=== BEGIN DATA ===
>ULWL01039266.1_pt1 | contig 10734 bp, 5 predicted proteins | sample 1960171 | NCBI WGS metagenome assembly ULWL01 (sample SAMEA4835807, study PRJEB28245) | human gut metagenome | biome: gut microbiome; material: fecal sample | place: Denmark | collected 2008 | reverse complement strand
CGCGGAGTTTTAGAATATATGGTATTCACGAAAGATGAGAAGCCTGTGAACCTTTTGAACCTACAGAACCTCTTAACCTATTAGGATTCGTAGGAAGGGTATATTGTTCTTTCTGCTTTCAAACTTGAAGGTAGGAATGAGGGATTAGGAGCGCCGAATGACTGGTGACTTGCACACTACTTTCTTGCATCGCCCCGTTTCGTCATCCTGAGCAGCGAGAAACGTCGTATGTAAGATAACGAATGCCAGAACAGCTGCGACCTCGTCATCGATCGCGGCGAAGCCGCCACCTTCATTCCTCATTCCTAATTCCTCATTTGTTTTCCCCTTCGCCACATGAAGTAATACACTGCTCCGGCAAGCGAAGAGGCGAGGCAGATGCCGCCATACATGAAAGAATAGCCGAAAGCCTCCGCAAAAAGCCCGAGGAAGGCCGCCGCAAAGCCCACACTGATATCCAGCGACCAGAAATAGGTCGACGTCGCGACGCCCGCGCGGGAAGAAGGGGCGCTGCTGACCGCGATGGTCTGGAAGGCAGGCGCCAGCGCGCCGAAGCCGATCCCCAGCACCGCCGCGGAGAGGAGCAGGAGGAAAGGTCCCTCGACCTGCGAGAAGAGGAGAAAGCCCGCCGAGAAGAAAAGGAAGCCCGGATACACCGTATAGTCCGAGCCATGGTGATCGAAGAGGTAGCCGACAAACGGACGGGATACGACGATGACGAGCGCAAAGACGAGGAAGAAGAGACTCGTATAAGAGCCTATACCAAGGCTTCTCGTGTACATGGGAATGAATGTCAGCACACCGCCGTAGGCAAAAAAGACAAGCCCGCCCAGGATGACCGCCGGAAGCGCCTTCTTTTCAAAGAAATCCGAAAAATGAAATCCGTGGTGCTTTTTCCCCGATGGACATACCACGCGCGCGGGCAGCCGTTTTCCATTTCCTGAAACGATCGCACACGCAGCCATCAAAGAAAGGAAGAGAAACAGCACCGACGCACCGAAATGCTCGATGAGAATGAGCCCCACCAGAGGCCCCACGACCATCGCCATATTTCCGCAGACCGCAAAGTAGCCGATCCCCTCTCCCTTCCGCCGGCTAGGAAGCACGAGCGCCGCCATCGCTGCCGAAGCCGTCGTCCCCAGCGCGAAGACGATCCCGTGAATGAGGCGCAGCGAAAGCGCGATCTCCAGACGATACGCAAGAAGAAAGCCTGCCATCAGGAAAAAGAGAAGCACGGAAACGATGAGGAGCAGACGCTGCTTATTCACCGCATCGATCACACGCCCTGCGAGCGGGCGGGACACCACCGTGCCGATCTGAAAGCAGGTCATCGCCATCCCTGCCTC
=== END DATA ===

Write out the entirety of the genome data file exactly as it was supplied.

>ULWL01039266.1_pt1 | contig 10734 bp, 5 predicted proteins | sample 1960171 | NCBI WGS metagenome assembly ULWL01 (sample SAMEA4835807, study PRJEB28245) | human gut metagenome | biome: gut microbiome; material: fecal sample | place: Denmark | collected 2008 | reverse complement strand
CGCGGAGTTTTAGAATATATGGTATTCACGAAAGATGAGAAGCCTGTGAACCTTTTGAACCTACAGAACCTCTTAACCTATTAGGATTCGTAGGAAGGGTATATTGTTCTTTCTGCTTTCAAACTTGAAGGTAGGAATGAGGGATTAGGAGCGCCGAATGACTGGTGACTTGCACACTACTTTCTTGCATCGCCCCGTTTCGTCATCCTGAGCAGCGAGAAACGTCGTATGTAAGATAACGAATGCCAGAACAGCTGCGACCTCGTCATCGATCGCGGCGAAGCCGCCACCTTCATTCCTCATTCCTAATTCCTCATTTGTTTTCCCCTTCGCCACATGAAGTAATACACTGCTCCGGCAAGCGAAGAGGCGAGGCAGATGCCGCCATACATGAAAGAATAGCCGAAAGCCTCCGCAAAAAGCCCGAGGAAGGCCGCCGCAAAGCCCACACTGATATCCAGCGACCAGAAATAGGTCGACGTCGCGACGCCCGCGCGGGAAGAAGGGGCGCTGCTGACCGCGATGGTCTGGAAGGCAGGCGCCAGCGCGCCGAAGCCGATCCCCAGCACCGCCGCGGAGAGGAGCAGGAGGAAAGGTCCCTCGACCTGCGAGAAGAGGAGAAAGCCCGCCGAGAAGAAAAGGAAGCCCGGATACACCGTATAGTCCGAGCCATGGTGATCGAAGAGGTAGCCGACAAACGGACGGGATACGACGATGACGAGCGCAAAGACGAGGAAGAAGAGACTCGTATAAGAGCCTATACCAAGGCTTCTCGTGTACATGGGAATGAATGTCAGCACACCGCCGTAGGCAAAAAAGACAAGCCCGCCCAGGATGACCGCCGGAAGCGCCTTCTTTTCAAAGAAATCCGAAAAATGAAATCCGTGGTGCTTTTTCCCCGATGGACATACCACGCGCGCGGGCAGCCGTTTTCCATTTCCTGAAACGATCGCACACGCAGCCATCAAAGAAAGGAAGAGAAACAGCACCGACGCACCGAAATGCTCGATGAGAATGAGCCCCACCAGAGGCCCCACGACCATCGCCATATTTCCGCAGACCGCAAAGTAGCCGATCCCCTCTCCCTTCCGCCGGCTAGGAAGCACGAGCGCCGCCATCGCTGCCGAAGCCGTCGTCCCCAGCGCGAAGACGATCCCGTGAATGAGGCGCAGCGAAAGCGCGATCTCCAGACGATACGCAAGAAGAAAGCCTGCCATCAGGAAAAAGAGAAGCACGGAAACGATGAGGAGCAGACGCTGCTTATTCACCGCATCGATCACACGCCCTGCGAGCGGGCGGGACACCACCGTGCCGATCTGAAAGCAGGTCATCGCCATCCCTGCCTC